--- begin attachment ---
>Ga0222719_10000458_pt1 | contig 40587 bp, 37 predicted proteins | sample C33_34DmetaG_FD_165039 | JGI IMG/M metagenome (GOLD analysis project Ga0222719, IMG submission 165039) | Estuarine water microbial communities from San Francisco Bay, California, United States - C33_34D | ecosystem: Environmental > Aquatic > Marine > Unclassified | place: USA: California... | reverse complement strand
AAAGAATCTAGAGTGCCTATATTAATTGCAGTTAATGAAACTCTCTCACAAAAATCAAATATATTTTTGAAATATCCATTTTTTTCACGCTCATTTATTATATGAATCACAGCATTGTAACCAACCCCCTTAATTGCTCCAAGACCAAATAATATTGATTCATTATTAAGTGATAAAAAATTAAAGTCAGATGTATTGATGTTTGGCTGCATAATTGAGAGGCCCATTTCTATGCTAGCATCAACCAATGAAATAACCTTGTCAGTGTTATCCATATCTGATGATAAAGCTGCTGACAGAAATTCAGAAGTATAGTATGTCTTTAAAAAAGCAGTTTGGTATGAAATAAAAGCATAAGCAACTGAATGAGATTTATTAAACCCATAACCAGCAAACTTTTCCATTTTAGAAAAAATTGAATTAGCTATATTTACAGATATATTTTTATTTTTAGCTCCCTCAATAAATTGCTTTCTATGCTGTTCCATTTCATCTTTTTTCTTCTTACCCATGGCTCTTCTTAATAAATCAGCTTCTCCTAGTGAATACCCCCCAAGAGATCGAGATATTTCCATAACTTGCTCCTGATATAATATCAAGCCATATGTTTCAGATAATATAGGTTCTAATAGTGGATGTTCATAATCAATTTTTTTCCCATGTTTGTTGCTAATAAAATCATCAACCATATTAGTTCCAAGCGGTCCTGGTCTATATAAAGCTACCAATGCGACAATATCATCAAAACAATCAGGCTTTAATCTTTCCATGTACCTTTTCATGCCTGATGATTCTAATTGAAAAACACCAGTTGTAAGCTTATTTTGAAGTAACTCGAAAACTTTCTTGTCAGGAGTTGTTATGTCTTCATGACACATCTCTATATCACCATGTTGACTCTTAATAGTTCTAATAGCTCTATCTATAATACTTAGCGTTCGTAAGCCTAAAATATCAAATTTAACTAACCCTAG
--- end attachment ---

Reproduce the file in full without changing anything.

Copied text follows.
>Ga0222719_10000458_pt1 | contig 40587 bp, 37 predicted proteins | sample C33_34DmetaG_FD_165039 | JGI IMG/M metagenome (GOLD analysis project Ga0222719, IMG submission 165039) | Estuarine water microbial communities from San Francisco Bay, California, United States - C33_34D | ecosystem: Environmental > Aquatic > Marine > Unclassified | place: USA: California... | reverse complement strand
AAAGAATCTAGAGTGCCTATATTAATTGCAGTTAATGAAACTCTCTCACAAAAATCAAATATATTTTTGAAATATCCATTTTTTTCACGCTCATTTATTATATGAATCACAGCATTGTAACCAACCCCCTTAATTGCTCCAAGACCAAATAATATTGATTCATTATTAAGTGATAAAAAATTAAAGTCAGATGTATTGATGTTTGGCTGCATAATTGAGAGGCCCATTTCTATGCTAGCATCAACCAATGAAATAACCTTGTCAGTGTTATCCATATCTGATGATAAAGCTGCTGACAGAAATTCAGAAGTATAGTATGTCTTTAAAAAAGCAGTTTGGTATGAAATAAAAGCATAAGCAACTGAATGAGATTTATTAAACCCATAACCAGCAAACTTTTCCATTTTAGAAAAAATTGAATTAGCTATATTTACAGATATATTTTTATTTTTAGCTCCCTCAATAAATTGCTTTCTATGCTGTTCCATTTCATCTTTTTTCTTCTTACCCATGGCTCTTCTTAATAAATCAGCTTCTCCTAGTGAATACCCCCCAAGAGATCGAGATATTTCCATAACTTGCTCCTGATATAATATCAAGCCATATGTTTCAGATAATATAGGTTCTAATAGTGGATGTTCATAATCAATTTTTTTCCCATGTTTGTTGCTAATAAAATCATCAACCATATTAGTTCCAAGCGGTCCTGGTCTATATAAAGCTACCAATGCGACAATATCATCAAAACAATCAGGCTTTAATCTTTCCATGTACCTTTTCATGCCTGATGATTCTAATTGAAAAACACCAGTTGTAAGCTTATTTTGAAGTAACTCGAAAACTTTCTTGTCAGGAGTTGTTATGTCTTCATGACACATCTCTATATCACCATGTTGACTCTTAATAGTTCTAATAGCTCTATCTATAATACTTAGCGTTCGTAAGCCTAAAATATCAAATTTAACTAACCCTAG